The Hundred Year-Old Girl
His metal vest sparkles and his leather shines
kneeling over the perfect woman, newly so,
gleaming with permission and puberty.
The halls of the castle, infested with thorns,
creates a susurration of whispers. The young woman
cocooned in unconsciousness, she begs
to be unwrapped, peeled open, flower metaphors et al..
The ability to bounce light is a kind of wanting,
the wanting to be kissed, opened. Why,
everyone should feel like a princess at least once,
to awaken, sought and chosen, from a hundred painless years.
The prince enters, weapon first, ready
to negotiate new terms of an old curse.
She is beautiful because she does not yet know
the suffering that is cardinal to beauty;
all she remembers is wandering the halls, beloved,
a silver hairbrush in one hand. Fifteen, the first penetration,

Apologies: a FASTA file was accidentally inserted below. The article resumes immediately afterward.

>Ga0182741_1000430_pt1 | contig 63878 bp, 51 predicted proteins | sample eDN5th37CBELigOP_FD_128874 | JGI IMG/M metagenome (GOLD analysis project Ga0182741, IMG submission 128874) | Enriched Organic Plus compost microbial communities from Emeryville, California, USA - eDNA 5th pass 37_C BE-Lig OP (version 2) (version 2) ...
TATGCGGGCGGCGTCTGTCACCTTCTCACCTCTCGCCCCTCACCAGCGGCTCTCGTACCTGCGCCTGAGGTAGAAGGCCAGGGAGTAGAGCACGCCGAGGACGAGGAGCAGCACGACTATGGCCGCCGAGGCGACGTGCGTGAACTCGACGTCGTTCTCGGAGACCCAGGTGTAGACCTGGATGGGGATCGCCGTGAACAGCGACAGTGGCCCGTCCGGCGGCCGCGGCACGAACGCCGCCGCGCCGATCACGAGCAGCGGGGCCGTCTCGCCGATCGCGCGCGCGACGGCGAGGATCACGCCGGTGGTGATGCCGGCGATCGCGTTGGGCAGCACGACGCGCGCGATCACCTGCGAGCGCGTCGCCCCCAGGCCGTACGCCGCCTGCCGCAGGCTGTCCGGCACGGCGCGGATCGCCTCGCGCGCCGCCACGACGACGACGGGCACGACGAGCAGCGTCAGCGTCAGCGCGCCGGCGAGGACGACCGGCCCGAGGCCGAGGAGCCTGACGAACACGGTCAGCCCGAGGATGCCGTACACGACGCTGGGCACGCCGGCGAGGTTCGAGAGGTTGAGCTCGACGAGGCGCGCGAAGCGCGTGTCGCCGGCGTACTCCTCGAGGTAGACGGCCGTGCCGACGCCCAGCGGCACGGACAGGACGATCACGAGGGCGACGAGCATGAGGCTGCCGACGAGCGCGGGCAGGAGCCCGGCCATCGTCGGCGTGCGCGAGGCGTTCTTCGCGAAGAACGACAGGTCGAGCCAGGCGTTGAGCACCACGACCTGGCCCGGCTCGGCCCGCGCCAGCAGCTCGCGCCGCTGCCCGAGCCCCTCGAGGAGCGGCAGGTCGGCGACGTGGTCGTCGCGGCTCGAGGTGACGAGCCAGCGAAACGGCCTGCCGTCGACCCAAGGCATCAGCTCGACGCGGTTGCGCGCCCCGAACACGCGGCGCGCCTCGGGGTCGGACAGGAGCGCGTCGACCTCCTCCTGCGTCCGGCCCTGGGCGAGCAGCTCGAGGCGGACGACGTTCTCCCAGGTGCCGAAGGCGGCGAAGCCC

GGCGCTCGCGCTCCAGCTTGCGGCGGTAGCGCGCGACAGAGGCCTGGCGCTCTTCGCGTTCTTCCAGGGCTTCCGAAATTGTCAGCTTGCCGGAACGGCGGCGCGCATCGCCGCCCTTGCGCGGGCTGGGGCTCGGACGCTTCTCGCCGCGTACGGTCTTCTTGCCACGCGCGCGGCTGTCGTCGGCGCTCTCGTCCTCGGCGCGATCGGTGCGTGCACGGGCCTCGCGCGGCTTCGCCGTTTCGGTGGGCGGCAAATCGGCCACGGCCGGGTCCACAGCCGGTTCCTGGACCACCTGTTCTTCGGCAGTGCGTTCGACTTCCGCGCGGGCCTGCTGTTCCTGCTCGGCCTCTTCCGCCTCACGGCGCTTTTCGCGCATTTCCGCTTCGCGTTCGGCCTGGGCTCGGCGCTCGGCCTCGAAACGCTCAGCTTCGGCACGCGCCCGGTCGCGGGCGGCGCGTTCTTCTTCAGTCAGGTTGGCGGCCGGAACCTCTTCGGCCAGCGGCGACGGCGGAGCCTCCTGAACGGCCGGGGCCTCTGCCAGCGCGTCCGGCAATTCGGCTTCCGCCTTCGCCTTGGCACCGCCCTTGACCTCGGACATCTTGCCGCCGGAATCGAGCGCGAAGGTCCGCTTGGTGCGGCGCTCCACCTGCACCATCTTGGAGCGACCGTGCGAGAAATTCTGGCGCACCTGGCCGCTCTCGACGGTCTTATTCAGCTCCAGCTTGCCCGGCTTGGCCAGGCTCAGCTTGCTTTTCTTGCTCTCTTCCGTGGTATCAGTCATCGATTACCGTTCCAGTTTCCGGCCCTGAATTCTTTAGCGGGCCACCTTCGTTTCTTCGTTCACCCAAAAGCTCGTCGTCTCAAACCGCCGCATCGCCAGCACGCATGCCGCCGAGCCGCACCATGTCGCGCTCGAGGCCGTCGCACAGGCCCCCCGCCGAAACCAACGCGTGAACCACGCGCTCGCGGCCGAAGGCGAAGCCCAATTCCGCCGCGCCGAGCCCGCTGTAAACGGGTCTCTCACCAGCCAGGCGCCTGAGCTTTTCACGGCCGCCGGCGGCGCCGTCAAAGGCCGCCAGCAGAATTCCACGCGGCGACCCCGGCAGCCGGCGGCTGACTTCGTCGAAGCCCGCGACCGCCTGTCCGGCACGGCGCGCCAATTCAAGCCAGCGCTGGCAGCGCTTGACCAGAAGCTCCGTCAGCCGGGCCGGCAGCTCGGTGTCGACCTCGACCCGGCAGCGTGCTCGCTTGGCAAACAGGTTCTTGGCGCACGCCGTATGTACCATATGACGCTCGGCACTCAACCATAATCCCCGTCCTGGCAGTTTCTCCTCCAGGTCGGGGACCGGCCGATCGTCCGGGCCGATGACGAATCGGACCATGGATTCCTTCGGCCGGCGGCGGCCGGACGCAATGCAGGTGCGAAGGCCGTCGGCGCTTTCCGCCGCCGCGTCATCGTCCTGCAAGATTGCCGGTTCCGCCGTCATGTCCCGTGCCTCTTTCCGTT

first blood, first prick, an old woman's trick. Outside,
his knights try to make a fire from the hedge of thorns
but the stuff won't burn. The man's lips are soft
but he is unshaven from travel, and it is his beard,
a thousand tiny thorns, that wakes her.
Briar Rose and her king, Briar Rose and her king,
a wedding that will cost vats of slave's sweat;
cost the meadows all their petals.
She will ride with him, among his men,
kneel for his parents, kneel for the crown,
she will kneel for her king, ready herself
with the help of six maidens for the next prick,
ready, this time, for the sting.